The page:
Yes. This is one of the most common misperceptions which is covered in our videos. An employee can claim that she/he was constructively discharged. A constructive discharge occurs when the employer’s conduct effectively forces an employee to resign. Although the employee may say ‘I quit,’ the employment relationship is actually severed involuntarily by the employer’s acts, against the employee’s will; a constructive discharge is legally regarded as a firing rather than a resignation.
A California employee must prove the following elements to show that s/he was constructively discharged:
- Intolerable work conditions existed at the time of the employee’s resignation;
- The work conditions were so unusually adverse that a reasonable employee would have felt compelled to resign;
- The employer intentionally created or knowingly permitted these intolerable work conditions; and
- A reasonable employer would have realized that a reasonable person in the employee’s position would be compelled to resign.
The bar to proving intolerable work conditions is high. California courts have found that the following situations alone do not result in intolerable work conditions:
- A reduction in pay.
- A demotion.
- A transfer to a different branch.
- Single incidents of mistreatment.
- Reassignment to graveyard shifts.
- A former subordinate’s promotion over the employee, requiring the employee to answer to a person they used to supervise.
- Unfair performance evaluations.
For more information on constructive discharge, please contact Lisa Sherman at (424) 249-3631 or [email protected].
Can California Employees be held Personally Liable for Violations of Employment Laws?
Generally, employees can be held personally liable for conduct that is outside the scope of their employment. This includes, unlawful harassment on the basis of any of the protected characteristics under federal and state law, such as, sexual or racial harassment; intentional conduct, such as, assault, battery, intentional misrepresentation (fraud), intentional interference with contract, misappropriation of trade secrets; or aiding and abetting. Employees cannot be held personally liable for discrimination, retaliation, negligence or wrongful termination claims, however, if the overlapping evidence can provide support individually for both harassment and discrimination claims, then the jury could find personal liability against the employee who engaged in the conduct.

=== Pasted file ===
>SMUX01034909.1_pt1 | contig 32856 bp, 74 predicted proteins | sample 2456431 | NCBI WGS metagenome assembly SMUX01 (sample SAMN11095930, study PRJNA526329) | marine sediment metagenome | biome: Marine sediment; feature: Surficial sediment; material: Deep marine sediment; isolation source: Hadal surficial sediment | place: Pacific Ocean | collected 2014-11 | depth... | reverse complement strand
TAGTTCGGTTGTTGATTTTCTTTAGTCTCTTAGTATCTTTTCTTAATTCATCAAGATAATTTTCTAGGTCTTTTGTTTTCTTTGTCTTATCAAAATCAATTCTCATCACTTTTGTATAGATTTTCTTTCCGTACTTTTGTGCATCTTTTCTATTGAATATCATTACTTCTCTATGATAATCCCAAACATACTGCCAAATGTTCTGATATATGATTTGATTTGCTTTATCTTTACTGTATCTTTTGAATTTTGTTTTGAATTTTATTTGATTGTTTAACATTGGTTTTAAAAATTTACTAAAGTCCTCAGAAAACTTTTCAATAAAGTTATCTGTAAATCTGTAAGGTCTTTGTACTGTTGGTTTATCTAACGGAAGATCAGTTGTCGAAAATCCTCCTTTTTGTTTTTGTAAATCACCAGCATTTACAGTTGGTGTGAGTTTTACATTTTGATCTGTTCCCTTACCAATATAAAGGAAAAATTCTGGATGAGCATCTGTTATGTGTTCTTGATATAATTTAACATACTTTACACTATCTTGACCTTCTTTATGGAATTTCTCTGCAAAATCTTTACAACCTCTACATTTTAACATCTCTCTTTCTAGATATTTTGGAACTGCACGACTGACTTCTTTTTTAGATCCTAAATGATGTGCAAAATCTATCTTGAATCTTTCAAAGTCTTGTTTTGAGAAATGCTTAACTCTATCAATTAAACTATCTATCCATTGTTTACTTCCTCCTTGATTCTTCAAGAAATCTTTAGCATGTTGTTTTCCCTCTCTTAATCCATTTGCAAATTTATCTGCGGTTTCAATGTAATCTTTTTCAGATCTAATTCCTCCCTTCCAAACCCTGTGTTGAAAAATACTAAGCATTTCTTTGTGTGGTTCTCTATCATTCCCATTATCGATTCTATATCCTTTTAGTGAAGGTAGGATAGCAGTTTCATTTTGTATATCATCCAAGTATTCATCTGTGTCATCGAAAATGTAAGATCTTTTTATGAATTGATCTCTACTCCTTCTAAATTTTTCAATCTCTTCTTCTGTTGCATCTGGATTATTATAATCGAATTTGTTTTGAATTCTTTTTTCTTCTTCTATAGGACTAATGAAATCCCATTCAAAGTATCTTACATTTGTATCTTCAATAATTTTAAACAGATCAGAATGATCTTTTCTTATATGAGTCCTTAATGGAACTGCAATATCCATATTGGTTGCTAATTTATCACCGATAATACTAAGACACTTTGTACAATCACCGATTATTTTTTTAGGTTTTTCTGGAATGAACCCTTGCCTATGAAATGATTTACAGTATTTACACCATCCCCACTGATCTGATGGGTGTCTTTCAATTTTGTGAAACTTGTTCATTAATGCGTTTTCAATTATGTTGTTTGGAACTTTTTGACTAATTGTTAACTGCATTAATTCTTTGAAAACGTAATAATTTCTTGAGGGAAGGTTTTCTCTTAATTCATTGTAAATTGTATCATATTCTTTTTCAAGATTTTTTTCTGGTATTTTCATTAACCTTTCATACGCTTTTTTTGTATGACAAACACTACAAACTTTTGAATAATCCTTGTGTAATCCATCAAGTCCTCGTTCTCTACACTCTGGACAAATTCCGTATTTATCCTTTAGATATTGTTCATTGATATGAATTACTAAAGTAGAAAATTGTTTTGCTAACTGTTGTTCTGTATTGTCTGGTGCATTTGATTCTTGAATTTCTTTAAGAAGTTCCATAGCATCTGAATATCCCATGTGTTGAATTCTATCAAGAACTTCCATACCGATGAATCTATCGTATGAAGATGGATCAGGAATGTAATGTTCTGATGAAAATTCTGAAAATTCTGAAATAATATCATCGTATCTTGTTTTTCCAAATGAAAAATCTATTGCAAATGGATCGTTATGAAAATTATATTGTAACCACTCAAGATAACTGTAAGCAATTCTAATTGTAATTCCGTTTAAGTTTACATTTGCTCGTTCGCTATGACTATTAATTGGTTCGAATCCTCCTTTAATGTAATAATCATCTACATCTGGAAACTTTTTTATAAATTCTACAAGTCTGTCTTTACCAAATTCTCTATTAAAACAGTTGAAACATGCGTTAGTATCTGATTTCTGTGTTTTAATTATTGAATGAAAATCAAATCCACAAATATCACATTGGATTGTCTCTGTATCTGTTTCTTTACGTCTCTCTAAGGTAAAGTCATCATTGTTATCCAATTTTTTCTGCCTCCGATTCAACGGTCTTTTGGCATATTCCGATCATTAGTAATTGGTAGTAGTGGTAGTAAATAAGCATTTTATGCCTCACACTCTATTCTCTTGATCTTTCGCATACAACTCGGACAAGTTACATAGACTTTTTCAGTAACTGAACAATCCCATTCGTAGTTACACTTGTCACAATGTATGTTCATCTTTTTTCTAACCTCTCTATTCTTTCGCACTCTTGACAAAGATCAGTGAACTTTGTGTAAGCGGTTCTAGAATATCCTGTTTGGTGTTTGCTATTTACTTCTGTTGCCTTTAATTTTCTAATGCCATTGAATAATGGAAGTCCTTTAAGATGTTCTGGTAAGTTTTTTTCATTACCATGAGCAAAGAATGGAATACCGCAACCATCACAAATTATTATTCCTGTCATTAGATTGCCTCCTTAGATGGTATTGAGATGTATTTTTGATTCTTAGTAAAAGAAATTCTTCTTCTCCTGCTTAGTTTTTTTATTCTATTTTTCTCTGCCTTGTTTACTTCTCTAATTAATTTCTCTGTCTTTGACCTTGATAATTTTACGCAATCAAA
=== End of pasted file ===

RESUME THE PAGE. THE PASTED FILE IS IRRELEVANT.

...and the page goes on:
On October 11, 2015, California Governor Jerry Brown signed into law the “A Fair Day’s Pay Act,” which expands liability for willful wage and hour violations to owners, directors, officers, and managing agents of the employer. Any employer or “other person acting on behalf of an employer” “may be held liable as the employer for” violations of the directives in the California Wage Orders and in various provisions of the California Labor Code. Thus, the Labor Commissioner may now hold individuals liable for certain wage and hour violations, including California’s big six: unpaid overtime, unpaid minimum wage, denied meal/rest breaks, untimely termination compensation, inadequate wage statements, and failure to reimburse for employee business expenses.
An employee can only be held personally liable for punitive damages if s/he is an officer, director, or a “managing agent” which requires much more than just acting as a supervisor.